Ed News, Friday, August 5, 2016 Edition

The ED NEWS

A Blog with News and Views of Critical Education Issues

  “We will continue to chase rainbows unless we recognize that they are rainbows 
  and there is no pot of gold at the end of them.” 

― Diane Ravitch

Charter Schools
Tuesday’s edition of the “Ed News” highlighted a brand new report in EDUCATION WEEK from the ACLU Southern California that found that over 20% of the charters they studied in California followed illegal policies in their  admissions procedures.  Wednesday’s L.A. Times amplified on that study and offered some California details.  “In a written response to the report,” the Times piece mentions, “the California Charter Schools Assn. urged its member schools to revise their policies, saying, ‘charter schools must be open to any student interested in attending’.”            Andrea Gabor, on her eponymous Andrea Gabor website, writes about the disaster that befell Michigan when that state voted to expand the number of charters.  Her primary concern is her home state of Massachusetts which faces a ballot initiative in November to authorize a major expansion of charters.  Gabor’s analysis is certainly germane to other districts or states contemplating a similar action.  She takes a detailed look at a recent report (highlighted in the “Ed News”) about the serious financial impact charters have had on traditional public schools in Michigan.               Why is there a big push for charter expansion in Massachusetts (see above) which has one of the highest rated traditional public school systems in the country?  A partial answer: follow the (hidden) money.  The corporate “reformers” and privatizers who are pushing the initiative have invested millions of dollars into the campaignitself and have also helped fill the coffers of state and local politicians who are supporting the action, according to a story fromWGBH, the PBS affiliate in Boston.  The author is a professor of political science at the University of Massachusetts in Boston.  “The privatization effort in Massachusetts is a construct of several wealthy families,” he concludes, “and the campaign has been going on longer than is generally realized.  Also, a good deal of the campaign is ‘off the books’– at least so far as campaign finance disclosure goes.  Tracing this money is no casual task and the interconnections are vast.  The privatization effort is much more expensive and hidden than we realize and there is no grassroots.”  Diane Ravitch describes this piece as “an appalling story of a wealthy elite using their money to undermine democracy and to steal public schools from the community that paid for them.”           Two researchers from Harvard and Princeton who are members of the NBER (National Bureau of Economic Research) studied charter schools in Texas and came away with some rather startling conclusions about test scores and future earnings.  “We find that, at the mean, charter schools have no impact on test scores and a negative impact on earnings.  No Excuses charter schools increase test scores and four-year college enrollment,”  the introductory Abstract points out, “but have a small and statistically insignificant impact on earnings, while other types of charter schools decrease test scores, four-year college enrollment, and earnings.  Moving to school-level estimates, we find that charter schools that decrease test scores also tend to decrease earnings, while charter schools that increase test scores have no discernible impact on earnings.”  The full report (77 pages) is titled “Charter Schools and Labor Market Outcomes” and can be accessed by clicking here.  Diane Ravitch called this “an astonishing study.”              The Washington Supreme Court last year tossed out an initial charter school law in the state ruling its funding formula was unconstitutional.  The legislature went to work and created a revised law. Now a coalition of groups has brought suit challenging that effort according to an article in EDUCATION WEEK.  “In 2012, voters passed Initiative 1240,”  it reviews, “making Washington the 42nd state to approve charter schools.  The measure provided for the opening of as many as 40 charter schools within five years.  The first opened in the fall of 2014; there are now eight, in Spokane, Tacoma, Kent, Highline and Seattle.  Last year, the Washington Supreme Court ruled 6-3 to invalidate the initiative, finding charter schools were not eligible for public school funding because they are controlled by a charter school board — not by local voters.”               Here we go again!  Steven Singer, on his GADFLYONTHEWALLBLOG, regales his readers with yet another example of financial funny business in nine Pennsylvania charter schools.  This time it has to do with several schools collecting taxpayer money, to the tune of $2.5 million, to pay for leases for properties they already own. That just so happens to be in direct contravention of Pennsylvania Dept. of Education guidelines.  “It’s shocking that so many charter school operators would consider themselves entitled to state money,” Singer complains, “for something that doesn’t cost them anything to provide.  They are supposed to be running public schools, but they continually flaunt their ability to disobey the law at state expense.  This money doesn’t do a thing to help students learn.  It goes directly into charter operators’ pockets.  For education advocates, this is one of the most pervasive problems with the charter industry.  Making profits is put before educating children.  At traditional public schools, surplus earnings are not allowed by law.  All taxpayer funding goes to provide services for the students.”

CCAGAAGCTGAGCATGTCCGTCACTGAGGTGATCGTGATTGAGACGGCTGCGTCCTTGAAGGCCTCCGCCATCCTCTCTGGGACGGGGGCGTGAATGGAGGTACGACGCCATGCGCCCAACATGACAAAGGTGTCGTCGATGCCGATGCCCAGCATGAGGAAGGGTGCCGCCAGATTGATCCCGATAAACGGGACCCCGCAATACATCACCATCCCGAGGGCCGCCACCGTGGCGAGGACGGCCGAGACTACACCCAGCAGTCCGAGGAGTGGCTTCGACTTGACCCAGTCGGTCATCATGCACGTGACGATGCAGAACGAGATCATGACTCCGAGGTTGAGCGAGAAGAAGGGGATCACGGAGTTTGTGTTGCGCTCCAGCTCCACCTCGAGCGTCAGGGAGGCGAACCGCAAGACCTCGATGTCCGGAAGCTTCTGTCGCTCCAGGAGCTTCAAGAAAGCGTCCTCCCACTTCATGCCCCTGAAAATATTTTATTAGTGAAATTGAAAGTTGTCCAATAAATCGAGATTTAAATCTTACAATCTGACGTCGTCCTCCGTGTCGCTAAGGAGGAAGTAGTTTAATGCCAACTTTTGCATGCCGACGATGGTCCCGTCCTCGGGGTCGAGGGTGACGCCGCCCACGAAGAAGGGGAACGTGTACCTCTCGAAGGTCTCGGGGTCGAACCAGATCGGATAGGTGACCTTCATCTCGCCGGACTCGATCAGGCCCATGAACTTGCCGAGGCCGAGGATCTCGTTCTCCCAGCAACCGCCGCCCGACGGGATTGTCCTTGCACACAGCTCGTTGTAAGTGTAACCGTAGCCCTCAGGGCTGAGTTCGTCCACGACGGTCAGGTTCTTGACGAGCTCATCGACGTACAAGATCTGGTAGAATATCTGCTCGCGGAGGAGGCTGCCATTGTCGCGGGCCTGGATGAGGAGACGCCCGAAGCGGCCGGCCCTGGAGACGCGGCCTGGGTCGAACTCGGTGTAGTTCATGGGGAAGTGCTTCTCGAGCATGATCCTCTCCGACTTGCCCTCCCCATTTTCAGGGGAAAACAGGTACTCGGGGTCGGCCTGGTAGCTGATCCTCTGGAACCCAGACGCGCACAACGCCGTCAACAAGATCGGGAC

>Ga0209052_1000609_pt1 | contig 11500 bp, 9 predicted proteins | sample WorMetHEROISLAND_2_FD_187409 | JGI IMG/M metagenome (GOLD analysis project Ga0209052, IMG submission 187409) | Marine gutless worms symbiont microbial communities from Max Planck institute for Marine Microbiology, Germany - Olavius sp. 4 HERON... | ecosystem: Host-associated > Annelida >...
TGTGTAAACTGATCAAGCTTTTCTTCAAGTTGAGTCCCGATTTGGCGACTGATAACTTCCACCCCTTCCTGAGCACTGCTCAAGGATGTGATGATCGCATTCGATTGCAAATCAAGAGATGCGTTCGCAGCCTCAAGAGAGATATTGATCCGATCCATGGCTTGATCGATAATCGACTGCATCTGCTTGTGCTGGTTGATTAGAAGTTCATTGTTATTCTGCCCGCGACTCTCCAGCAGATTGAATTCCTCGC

The Opt Out Movement